Programme Director, European Studies
PhD, MA Harvard University
BA Brown University
Dr. James R. Fichter is a graduate of Brown (BA) and Harvard Universities (MA, PhD). He formerly taught at Lingnan University.
His monograph, Tea’s Party: The Revolutionary Career of Consumer Good, 1773-1776 (Cornell, 2023), examines tea and consumer politics in the American Revolution.” This book uses new archival evidence to challenge standard narratives of the path between the Boston Tea Party and U.S. independence and to re-examine the rebels’ boycott mechanism, known as the Continental Association, which banned imports from Britain, exports to Britain, and the consumption of British goods and tea. It argues the economic, political, social and cultural trajectories of this crucial period were not what they seemed.
His next monograph, Suez Passage to India: Britain, France, and the Great Game at Sea, 1798-1885, examines the interconnections between the British and French Empires in Asia, from Napoleon’s invasion of Egypt in 1798 to the Sino-French War and the Scramble for Africa in 1885. Egypt and the Suez Isthmus provided a route between Europe and Asia, one which existed initially in the imperial imaginaire, but was increasingly viable as road, rail, and canal made the movement of goods, men, and ships between the Mediterranean and Red Seas practical. Steam technology, from the diggers which finished the Suez Canal itself to the steamships which passed through it and the rail line alongside it made this link work. This shift to coal not only yoked together the two empires at Suez, it linked them throughout Asia, as an initially British-dominated coaling system became, by the 1880s, an international carbon system supporting both powers’ navies, troop transports, and colonial exports. Suez and steam power, then, mediated the Anglo-French relationship in Asia, making imperial rivals into frères ennemis, whether they wanted to be not. Portions of this monograph are already complete.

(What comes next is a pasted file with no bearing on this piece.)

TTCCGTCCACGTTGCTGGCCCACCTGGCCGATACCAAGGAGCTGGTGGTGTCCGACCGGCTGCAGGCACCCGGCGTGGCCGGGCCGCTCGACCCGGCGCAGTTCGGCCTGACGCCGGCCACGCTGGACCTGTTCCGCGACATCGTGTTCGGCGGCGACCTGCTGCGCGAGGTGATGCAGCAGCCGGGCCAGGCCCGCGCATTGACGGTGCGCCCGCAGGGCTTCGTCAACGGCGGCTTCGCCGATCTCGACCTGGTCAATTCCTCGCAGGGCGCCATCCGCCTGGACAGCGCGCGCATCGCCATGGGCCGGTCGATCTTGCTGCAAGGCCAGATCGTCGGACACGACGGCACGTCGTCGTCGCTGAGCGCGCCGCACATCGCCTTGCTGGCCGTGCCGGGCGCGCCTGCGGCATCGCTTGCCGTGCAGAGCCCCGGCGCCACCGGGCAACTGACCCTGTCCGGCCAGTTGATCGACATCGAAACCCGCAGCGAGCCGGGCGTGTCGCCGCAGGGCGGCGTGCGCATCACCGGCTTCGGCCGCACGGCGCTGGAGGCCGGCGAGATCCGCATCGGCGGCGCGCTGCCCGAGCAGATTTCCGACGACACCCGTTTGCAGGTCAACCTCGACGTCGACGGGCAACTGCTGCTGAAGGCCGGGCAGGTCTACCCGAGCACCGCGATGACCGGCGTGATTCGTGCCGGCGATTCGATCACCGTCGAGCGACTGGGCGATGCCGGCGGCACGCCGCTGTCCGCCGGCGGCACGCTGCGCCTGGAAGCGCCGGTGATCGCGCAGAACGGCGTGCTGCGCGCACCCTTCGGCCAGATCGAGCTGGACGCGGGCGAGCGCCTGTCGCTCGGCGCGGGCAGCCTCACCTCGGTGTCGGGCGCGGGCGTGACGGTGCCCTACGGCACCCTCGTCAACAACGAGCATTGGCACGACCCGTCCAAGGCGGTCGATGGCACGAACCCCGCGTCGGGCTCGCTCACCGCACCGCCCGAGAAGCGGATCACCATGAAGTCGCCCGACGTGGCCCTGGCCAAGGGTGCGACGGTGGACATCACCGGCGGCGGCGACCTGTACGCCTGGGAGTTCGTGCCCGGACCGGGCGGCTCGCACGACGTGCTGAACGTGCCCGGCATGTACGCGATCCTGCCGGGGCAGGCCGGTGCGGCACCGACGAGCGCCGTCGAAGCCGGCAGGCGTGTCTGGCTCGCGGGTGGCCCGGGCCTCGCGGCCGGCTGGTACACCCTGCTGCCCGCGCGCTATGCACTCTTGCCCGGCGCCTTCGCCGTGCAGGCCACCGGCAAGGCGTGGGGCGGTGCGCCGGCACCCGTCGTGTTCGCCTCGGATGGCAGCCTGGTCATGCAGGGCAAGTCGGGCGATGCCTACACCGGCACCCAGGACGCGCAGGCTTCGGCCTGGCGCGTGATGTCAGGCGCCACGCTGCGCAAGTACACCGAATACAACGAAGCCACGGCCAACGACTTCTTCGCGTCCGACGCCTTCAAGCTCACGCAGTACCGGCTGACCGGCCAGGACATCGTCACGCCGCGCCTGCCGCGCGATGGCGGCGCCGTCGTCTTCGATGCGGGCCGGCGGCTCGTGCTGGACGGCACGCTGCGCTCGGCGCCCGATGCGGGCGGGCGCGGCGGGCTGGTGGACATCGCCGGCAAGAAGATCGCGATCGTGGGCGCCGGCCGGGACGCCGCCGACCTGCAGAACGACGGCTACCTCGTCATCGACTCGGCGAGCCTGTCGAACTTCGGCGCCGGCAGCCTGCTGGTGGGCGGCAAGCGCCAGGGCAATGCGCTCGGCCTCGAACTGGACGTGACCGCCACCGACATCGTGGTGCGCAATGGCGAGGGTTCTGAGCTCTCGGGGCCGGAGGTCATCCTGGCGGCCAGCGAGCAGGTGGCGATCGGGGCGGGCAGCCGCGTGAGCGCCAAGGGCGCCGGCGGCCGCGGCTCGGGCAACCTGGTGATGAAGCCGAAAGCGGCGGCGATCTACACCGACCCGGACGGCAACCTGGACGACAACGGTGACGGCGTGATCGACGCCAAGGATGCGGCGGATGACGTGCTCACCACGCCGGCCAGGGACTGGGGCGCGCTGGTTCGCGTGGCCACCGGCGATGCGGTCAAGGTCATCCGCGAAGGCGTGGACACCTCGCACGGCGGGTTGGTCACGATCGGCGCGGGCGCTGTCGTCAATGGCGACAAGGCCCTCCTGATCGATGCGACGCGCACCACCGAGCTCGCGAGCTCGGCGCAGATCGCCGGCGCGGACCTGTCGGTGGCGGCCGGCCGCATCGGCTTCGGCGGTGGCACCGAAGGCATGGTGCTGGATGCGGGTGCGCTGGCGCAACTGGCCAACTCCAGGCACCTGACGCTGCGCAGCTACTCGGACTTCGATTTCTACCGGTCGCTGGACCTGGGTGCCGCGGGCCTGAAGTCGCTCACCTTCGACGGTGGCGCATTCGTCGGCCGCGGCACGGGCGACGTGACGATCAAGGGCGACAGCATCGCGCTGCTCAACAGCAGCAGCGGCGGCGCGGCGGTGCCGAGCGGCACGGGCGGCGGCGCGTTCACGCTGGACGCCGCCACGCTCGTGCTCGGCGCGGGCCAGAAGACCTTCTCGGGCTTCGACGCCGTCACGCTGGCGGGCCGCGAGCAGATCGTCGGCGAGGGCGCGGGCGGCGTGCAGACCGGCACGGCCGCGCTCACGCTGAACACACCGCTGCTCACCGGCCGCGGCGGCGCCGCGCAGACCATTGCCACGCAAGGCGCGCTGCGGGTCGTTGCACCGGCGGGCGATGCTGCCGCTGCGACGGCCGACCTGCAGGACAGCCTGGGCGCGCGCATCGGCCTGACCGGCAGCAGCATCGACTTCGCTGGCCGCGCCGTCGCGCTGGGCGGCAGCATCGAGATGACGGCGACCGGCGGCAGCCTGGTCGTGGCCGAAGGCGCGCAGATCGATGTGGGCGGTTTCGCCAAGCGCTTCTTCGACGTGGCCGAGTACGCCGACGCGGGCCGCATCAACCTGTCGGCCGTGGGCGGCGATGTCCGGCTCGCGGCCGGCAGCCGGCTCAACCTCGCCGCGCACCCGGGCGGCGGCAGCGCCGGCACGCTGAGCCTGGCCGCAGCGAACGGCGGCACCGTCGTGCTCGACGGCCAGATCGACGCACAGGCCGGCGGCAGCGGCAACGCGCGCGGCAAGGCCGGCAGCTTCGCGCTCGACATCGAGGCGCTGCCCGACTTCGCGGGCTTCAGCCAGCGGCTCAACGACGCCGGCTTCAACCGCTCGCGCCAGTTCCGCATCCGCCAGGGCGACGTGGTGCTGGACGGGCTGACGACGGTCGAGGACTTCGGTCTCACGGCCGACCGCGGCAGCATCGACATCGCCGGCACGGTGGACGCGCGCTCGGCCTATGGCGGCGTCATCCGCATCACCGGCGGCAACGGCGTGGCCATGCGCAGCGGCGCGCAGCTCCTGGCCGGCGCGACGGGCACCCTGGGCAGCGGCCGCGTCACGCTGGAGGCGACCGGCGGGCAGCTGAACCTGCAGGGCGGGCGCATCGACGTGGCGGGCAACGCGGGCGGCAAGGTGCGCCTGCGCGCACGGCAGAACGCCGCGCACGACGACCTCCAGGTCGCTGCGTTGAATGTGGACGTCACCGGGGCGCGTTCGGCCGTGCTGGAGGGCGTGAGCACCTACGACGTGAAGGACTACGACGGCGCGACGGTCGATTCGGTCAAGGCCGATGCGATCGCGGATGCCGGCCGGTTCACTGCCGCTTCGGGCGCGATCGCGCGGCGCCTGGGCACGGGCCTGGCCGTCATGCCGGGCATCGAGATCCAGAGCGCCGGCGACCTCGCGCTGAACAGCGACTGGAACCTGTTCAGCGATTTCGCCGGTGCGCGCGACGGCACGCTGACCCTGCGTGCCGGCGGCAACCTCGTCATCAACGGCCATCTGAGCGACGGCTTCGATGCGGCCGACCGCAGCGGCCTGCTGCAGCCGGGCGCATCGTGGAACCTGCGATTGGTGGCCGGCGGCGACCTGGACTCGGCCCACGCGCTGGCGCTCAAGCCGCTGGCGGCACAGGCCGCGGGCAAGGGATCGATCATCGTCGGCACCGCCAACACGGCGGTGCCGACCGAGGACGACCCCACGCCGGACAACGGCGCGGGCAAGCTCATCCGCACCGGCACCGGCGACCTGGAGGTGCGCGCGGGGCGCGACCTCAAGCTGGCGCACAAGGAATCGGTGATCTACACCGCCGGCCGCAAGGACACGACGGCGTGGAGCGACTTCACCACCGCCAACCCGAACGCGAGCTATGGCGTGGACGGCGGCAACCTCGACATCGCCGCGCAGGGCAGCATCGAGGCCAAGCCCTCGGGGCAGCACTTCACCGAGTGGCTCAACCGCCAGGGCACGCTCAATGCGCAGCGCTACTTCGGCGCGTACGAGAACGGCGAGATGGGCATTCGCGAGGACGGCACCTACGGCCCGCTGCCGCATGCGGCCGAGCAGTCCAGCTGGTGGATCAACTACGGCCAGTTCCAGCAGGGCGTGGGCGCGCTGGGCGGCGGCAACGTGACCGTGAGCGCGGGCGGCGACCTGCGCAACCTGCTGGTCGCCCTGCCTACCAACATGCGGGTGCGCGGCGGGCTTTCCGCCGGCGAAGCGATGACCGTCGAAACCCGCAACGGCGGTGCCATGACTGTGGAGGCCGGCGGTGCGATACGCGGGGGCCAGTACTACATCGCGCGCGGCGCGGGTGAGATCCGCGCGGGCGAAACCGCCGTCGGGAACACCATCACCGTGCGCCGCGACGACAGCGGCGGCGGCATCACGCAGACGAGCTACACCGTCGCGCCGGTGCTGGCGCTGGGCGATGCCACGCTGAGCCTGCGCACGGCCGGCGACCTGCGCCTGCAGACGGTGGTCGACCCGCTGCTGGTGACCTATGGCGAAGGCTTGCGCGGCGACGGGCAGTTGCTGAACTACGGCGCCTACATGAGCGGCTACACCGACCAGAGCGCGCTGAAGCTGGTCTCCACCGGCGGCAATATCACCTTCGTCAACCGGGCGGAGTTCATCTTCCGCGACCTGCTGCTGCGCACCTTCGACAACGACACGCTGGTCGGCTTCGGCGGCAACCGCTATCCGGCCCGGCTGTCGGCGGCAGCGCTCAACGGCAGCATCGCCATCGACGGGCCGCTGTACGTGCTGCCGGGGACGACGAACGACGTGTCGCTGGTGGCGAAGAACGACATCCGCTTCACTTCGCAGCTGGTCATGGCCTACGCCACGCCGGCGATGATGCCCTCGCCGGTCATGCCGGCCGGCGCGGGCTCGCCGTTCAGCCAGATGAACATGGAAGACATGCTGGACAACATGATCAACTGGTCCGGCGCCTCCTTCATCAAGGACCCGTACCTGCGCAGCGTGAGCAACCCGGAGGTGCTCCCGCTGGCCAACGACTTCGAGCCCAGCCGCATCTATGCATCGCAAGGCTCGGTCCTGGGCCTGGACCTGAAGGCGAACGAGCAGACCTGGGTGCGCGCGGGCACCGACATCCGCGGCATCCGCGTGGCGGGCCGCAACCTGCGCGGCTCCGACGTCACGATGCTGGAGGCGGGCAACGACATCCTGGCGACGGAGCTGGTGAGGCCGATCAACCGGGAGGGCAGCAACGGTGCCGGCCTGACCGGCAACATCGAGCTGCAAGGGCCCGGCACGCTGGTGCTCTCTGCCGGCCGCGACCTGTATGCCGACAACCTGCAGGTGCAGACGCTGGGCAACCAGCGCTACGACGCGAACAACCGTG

His first book, So Great a Proffit: How the East Indies Transformed Anglo-American Capitalism, investigated the connections between the Atlantic and the Indo-Pacific worlds. It revealed the links between U.S. and East India Company trade in Asia and examined the broader significance of U.S.-British-Indian-Chinese-European trade during the Napoleonic Wars for both American capitalism and British politics. It received the Thomas J. Wilson Prize for best first book from Harvard University Press.
He has research interests in international, economic, imperial, maritime and environmental history in the eighteen and nineteenth centuries. He is completing a GRF, a major external research grant in Hong Kong, and is working on several additional articles and edited collections.
He teaches on the Atlantic World, World War I, U.S.-China relations, colonialism, and the ethnology and anthropology of Europe.
523, Run Run Shaw Tower, Centennial Campus
HKU Scholars Hub
Region and Language
International, economic, imperial, maritime and environmental history in the eighteen and nineteenth centuries